The absolute divorce process involves filing a Complaint, Summons, and Domestic Cover Sheet, serving the Defendant, setting a hearing, and preparing a judgment for the judge to sign at the hearing. The process usually takes about 60-90 days. Some counties have DIY clinics which provide detailed instructions and all the forms, we also have all the forms and detailed instructions on our DIY site which you can subscribe to when you are ready to file.
Once you are divorced you can no longer carry your soon to be ex on your health insurance unless it is through COBRA.
I wish you all the best.


#5

Sparky15,

Keep a couple of things in mind when drafting a sep agreement:

1.) A sep agreement is a private contract for all practical purposes. Don’t put any temporary arrangements in there if you plan on or foresee the possibility that you may choose to remove them in the future. If she decides that she still wants those provisions in effect, it’ll be nearly impossible to remove them with or without the courts. Courts will rarely turn over a signed sep agreement or even a single provision of one. It is assumed that whatever you agreed to is still a valid circumstance now.

2.) Don’t put anything in that you cannot uphold under reduced circumstances in the future. For example, if you agree to assume children’s college costs, and you end up unemployed for a length of time or are in an accident and on disability, you will still be held liable for those costs. It’s better to have that kind of thing at your discretion, plus when the child becomes an adult, he, in effect, will end up being a 3rd party to that contract (SA). If you do decide to put such a clause in your agreement, qualify it, by specifying what costs it would cover (i.e. are you willing to pay for a full ride to Harvard? or can you only afford a state university?? Can you afford to cover the child through a PhD or will a baccalaureate suffice?..etc.). Spell things out as much as possible. It’ll save you trouble in the long run. The only sure thing in this world is that circumstances change. The more you can find ways to allow for that in your sep agreement, the less likely there is to be long-term conflict.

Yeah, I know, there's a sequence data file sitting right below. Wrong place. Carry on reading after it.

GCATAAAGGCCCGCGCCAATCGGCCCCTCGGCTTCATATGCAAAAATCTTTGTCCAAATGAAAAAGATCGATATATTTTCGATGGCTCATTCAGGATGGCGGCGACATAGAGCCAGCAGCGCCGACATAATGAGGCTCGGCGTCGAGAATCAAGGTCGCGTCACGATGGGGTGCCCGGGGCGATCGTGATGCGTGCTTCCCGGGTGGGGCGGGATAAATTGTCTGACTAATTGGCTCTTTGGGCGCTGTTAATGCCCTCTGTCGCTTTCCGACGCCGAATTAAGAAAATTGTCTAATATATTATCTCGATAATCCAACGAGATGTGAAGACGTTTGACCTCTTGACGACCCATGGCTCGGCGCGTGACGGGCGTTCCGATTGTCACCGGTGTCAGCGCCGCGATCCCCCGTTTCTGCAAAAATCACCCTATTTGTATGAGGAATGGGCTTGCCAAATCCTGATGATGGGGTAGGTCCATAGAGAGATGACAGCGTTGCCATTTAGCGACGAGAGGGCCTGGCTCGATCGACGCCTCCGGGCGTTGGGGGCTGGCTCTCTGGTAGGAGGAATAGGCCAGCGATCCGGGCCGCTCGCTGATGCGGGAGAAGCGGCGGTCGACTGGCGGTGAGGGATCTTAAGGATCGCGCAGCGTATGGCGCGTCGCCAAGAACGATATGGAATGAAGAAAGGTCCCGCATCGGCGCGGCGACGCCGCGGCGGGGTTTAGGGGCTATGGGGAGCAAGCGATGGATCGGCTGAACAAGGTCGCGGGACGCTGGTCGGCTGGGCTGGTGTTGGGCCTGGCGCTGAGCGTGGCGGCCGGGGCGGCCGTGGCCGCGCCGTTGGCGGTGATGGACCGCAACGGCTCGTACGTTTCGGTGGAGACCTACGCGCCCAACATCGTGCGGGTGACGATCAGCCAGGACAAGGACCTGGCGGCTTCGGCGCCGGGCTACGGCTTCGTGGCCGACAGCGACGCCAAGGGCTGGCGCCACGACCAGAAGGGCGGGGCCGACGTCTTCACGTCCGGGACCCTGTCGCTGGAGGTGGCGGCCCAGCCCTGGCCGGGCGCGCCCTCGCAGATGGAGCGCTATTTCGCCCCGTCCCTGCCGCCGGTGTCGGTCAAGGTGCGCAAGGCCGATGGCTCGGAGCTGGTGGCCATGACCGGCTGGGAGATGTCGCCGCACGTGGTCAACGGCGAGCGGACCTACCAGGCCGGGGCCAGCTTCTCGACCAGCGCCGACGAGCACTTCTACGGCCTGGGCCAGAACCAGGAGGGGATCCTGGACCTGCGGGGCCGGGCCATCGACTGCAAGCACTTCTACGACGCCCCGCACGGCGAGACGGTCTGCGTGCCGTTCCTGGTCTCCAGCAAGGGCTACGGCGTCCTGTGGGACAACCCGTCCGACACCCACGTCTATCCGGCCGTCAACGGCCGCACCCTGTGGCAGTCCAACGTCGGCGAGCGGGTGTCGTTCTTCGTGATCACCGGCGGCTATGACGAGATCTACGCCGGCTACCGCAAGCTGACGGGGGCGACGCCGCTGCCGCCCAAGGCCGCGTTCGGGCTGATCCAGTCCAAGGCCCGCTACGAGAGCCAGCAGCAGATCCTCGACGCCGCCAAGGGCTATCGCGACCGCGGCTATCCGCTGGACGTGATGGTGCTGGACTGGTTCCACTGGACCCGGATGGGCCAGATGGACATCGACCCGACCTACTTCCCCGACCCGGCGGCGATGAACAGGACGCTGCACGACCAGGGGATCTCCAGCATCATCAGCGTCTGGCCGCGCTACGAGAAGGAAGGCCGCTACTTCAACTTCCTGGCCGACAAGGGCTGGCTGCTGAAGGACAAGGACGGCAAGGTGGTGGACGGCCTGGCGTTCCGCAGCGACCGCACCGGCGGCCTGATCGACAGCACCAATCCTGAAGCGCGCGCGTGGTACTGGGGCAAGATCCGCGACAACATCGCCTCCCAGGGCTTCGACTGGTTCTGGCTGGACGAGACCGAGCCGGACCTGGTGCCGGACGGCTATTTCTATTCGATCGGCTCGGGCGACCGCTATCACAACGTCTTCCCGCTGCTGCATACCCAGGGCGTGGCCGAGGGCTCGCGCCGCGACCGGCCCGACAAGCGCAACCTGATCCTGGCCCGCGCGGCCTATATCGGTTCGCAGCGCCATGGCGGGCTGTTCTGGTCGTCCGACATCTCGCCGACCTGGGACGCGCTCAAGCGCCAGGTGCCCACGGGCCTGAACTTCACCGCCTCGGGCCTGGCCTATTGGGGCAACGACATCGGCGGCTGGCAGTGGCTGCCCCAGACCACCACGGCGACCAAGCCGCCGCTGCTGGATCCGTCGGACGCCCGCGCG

3.) Decision-making and bills. We currently have a situation where our sep agreement says that all other costs of raising the kids will be paid based upon the percentage difference in income between the two parents. Therefore, if the husband makes 75% and the wife makes 25%, then payments for the son’s soccer team are 75% his responsibility, 25% hers. What has arisen is she wildly goes and signs all the kids up for various activities, trips out of town, applies to private schools that they don’t stand a chance of getting into based upon their GPAs, and buys toys and such literally every week for them, then tells him the amount that he must pay and expects him to pay it, even though up until recently they shared 50/50 custody of the kids. Make sure you retain decision-making ability, so that you’re not on the hook to pay for stuff that is either unnecessary or goes against your ethics for raising a child (semi-violent activities, etc).

We’re currently in a $350+ hole every month because even though he makes a fair amount of money and despite the income ratio being close to 50/50 (it was 75/25 his favor in the beginning), she manages to use the SA to fleece him down to where he hasn’t been able to buy clothing for himself in over 3 years, can’t pay his student loans, and has had to take out a loan to pay for car repairs that he must have for work.* We’re about to go to court to try to maintain shared custody because she is attempting to reduce his custody so that she can get more money. We never thought it would get to this point.

(*FWIW, he has no credit card debt, drives a compact car, and has $800/mth rent, no cable/internet at home, so it’s not like he’s spending a lot.)


#6

Athos, Thanks for the heads up.

  1. Gotcha…

  2. Both parties agree to make NO PROVISIONS or AGREEMENTS for college. Is exactly how we worded it. Neither of us would want to be in hole if we can avoid it.

  3. EVERYTHING is 50/50, I have no problem with that. ANY changes in pre school, and or signing up for extra curricular activities MUST be agreed upon by BOTH parties in writing, and signed in the presence of a notary. Same goes for travel, etc. EVERYTHING must be GAREED upon and signed by both parties in front of a Notary.

Her income has only gone up in the past years, never down. She is in a service based industry and the longer she is there, the bigger her client base gets the more she makes.

Thanks for ALL The Info, Erin and Athos!!! This place is GREAT!!!